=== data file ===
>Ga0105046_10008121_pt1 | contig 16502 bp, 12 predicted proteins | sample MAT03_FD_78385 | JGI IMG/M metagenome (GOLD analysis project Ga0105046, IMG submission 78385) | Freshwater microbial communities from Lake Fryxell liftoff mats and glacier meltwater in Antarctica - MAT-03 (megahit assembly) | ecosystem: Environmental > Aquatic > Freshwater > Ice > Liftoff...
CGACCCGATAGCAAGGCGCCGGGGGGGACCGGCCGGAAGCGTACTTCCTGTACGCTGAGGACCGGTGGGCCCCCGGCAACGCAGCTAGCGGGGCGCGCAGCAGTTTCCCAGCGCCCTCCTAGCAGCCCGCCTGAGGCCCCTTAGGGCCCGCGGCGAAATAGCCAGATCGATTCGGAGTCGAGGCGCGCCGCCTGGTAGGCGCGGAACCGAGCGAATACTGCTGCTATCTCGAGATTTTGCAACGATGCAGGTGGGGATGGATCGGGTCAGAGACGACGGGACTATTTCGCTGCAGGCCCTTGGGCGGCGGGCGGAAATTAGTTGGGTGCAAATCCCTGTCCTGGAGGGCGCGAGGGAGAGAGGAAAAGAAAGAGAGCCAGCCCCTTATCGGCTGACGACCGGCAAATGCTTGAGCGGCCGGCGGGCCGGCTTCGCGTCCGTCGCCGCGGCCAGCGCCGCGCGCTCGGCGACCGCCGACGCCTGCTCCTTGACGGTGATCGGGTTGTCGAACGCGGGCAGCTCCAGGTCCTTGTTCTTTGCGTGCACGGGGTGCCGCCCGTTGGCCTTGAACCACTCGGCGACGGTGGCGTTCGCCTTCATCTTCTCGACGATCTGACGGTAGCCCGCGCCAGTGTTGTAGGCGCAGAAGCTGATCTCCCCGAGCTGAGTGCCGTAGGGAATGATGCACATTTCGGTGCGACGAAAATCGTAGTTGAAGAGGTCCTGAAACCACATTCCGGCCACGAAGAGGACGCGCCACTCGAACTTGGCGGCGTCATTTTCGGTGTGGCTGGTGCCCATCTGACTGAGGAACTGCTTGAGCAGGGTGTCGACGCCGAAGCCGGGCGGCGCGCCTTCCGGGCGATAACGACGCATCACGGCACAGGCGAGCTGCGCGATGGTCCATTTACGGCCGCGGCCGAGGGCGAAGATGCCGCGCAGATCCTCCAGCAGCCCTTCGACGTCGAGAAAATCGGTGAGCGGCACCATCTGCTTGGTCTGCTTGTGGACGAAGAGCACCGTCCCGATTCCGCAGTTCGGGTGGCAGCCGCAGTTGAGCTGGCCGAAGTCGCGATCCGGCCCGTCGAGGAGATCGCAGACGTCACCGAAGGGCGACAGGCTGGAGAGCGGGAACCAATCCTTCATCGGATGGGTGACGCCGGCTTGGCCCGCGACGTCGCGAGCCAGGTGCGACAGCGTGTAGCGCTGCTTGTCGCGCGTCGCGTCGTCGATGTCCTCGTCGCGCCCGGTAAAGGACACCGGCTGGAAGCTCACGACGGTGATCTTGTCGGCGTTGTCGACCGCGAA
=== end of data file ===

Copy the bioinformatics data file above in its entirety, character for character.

>Ga0105046_10008121_pt1 | contig 16502 bp, 12 predicted proteins | sample MAT03_FD_78385 | JGI IMG/M metagenome (GOLD analysis project Ga0105046, IMG submission 78385) | Freshwater microbial communities from Lake Fryxell liftoff mats and glacier meltwater in Antarctica - MAT-03 (megahit assembly) | ecosystem: Environmental > Aquatic > Freshwater > Ice > Liftoff...
CGACCCGATAGCAAGGCGCCGGGGGGGACCGGCCGGAAGCGTACTTCCTGTACGCTGAGGACCGGTGGGCCCCCGGCAACGCAGCTAGCGGGGCGCGCAGCAGTTTCCCAGCGCCCTCCTAGCAGCCCGCCTGAGGCCCCTTAGGGCCCGCGGCGAAATAGCCAGATCGATTCGGAGTCGAGGCGCGCCGCCTGGTAGGCGCGGAACCGAGCGAATACTGCTGCTATCTCGAGATTTTGCAACGATGCAGGTGGGGATGGATCGGGTCAGAGACGACGGGACTATTTCGCTGCAGGCCCTTGGGCGGCGGGCGGAAATTAGTTGGGTGCAAATCCCTGTCCTGGAGGGCGCGAGGGAGAGAGGAAAAGAAAGAGAGCCAGCCCCTTATCGGCTGACGACCGGCAAATGCTTGAGCGGCCGGCGGGCCGGCTTCGCGTCCGTCGCCGCGGCCAGCGCCGCGCGCTCGGCGACCGCCGACGCCTGCTCCTTGACGGTGATCGGGTTGTCGAACGCGGGCAGCTCCAGGTCCTTGTTCTTTGCGTGCACGGGGTGCCGCCCGTTGGCCTTGAACCACTCGGCGACGGTGGCGTTCGCCTTCATCTTCTCGACGATCTGACGGTAGCCCGCGCCAGTGTTGTAGGCGCAGAAGCTGATCTCCCCGAGCTGAGTGCCGTAGGGAATGATGCACATTTCGGTGCGACGAAAATCGTAGTTGAAGAGGTCCTGAAACCACATTCCGGCCACGAAGAGGACGCGCCACTCGAACTTGGCGGCGTCATTTTCGGTGTGGCTGGTGCCCATCTGACTGAGGAACTGCTTGAGCAGGGTGTCGACGCCGAAGCCGGGCGGCGCGCCTTCCGGGCGATAACGACGCATCACGGCACAGGCGAGCTGCGCGATGGTCCATTTACGGCCGCGGCCGAGGGCGAAGATGCCGCGCAGATCCTCCAGCAGCCCTTCGACGTCGAGAAAATCGGTGAGCGGCACCATCTGCTTGGTCTGCTTGTGGACGAAGAGCACCGTCCCGATTCCGCAGTTCGGGTGGCAGCCGCAGTTGAGCTGGCCGAAGTCGCGATCCGGCCCGTCGAGGAGATCGCAGACGTCACCGAAGGGCGACAGGCTGGAGAGCGGGAACCAATCCTTCATCGGATGGGTGACGCCGGCTTGGCCCGCGACGTCGCGAGCCAGGTGCGACAGCGTGTAGCGCTGCTTGTCGCGCGTCGCGTCGTCGATGTCCTCGTCGCGCCCGGTAAAGGACACCGGCTGGAAGCTCACGACGGTGATCTTGTCGGCGTTGTCGACCGCGAA